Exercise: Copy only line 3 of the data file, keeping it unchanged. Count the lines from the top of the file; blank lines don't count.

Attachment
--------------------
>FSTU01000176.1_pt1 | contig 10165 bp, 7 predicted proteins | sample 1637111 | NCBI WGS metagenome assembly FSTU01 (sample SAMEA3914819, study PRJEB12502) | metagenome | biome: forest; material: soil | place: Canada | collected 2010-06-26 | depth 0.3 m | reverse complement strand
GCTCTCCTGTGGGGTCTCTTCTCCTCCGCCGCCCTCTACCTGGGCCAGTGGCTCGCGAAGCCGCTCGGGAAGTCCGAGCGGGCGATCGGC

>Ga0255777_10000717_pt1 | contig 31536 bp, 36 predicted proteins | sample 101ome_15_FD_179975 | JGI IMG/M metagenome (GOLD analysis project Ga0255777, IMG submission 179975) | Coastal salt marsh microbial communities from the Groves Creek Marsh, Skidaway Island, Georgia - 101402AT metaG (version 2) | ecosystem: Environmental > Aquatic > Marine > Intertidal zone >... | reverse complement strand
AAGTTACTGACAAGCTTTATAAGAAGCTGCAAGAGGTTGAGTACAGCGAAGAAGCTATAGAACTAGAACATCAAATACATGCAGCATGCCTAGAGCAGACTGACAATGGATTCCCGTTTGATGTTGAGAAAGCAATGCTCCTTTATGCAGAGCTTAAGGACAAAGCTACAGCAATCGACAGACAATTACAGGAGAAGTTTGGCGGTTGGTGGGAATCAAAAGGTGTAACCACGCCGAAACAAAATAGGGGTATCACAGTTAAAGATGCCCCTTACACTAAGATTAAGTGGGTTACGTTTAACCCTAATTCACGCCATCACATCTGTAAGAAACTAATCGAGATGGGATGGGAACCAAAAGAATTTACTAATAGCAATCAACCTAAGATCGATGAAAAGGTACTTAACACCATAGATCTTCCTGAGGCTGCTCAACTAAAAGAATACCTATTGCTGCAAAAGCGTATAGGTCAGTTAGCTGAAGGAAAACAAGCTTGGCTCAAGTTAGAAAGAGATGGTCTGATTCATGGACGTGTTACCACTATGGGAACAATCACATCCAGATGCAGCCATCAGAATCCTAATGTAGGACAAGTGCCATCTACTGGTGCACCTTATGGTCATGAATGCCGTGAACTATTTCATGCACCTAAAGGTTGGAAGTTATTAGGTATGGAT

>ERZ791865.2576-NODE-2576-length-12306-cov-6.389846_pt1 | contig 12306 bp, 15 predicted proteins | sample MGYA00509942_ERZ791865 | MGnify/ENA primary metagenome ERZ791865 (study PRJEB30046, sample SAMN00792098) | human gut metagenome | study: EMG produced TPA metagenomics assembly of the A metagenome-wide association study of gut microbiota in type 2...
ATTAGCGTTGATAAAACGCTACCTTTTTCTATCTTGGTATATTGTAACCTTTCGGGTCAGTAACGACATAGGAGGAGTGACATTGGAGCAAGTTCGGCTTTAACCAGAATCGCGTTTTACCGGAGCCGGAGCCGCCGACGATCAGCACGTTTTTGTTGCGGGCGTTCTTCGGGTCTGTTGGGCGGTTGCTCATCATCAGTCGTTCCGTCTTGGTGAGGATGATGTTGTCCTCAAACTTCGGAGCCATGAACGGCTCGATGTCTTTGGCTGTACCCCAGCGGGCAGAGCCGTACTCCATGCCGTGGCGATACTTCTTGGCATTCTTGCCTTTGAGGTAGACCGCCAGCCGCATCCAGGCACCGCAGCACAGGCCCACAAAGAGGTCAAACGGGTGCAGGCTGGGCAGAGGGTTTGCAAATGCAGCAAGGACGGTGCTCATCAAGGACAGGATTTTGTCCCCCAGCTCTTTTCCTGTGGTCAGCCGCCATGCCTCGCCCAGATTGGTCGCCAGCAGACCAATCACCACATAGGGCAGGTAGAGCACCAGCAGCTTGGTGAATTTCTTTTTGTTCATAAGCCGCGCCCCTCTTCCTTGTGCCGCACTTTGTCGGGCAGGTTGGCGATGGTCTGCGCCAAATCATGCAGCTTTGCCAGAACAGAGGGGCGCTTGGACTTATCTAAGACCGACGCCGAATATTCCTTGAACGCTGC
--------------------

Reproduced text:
>Ga0255777_10000717_pt1 | contig 31536 bp, 36 predicted proteins | sample 101ome_15_FD_179975 | JGI IMG/M metagenome (GOLD analysis project Ga0255777, IMG submission 179975) | Coastal salt marsh microbial communities from the Groves Creek Marsh, Skidaway Island, Georgia - 101402AT metaG (version 2) | ecosystem: Environmental > Aquatic > Marine > Intertidal zone >... | reverse complement strand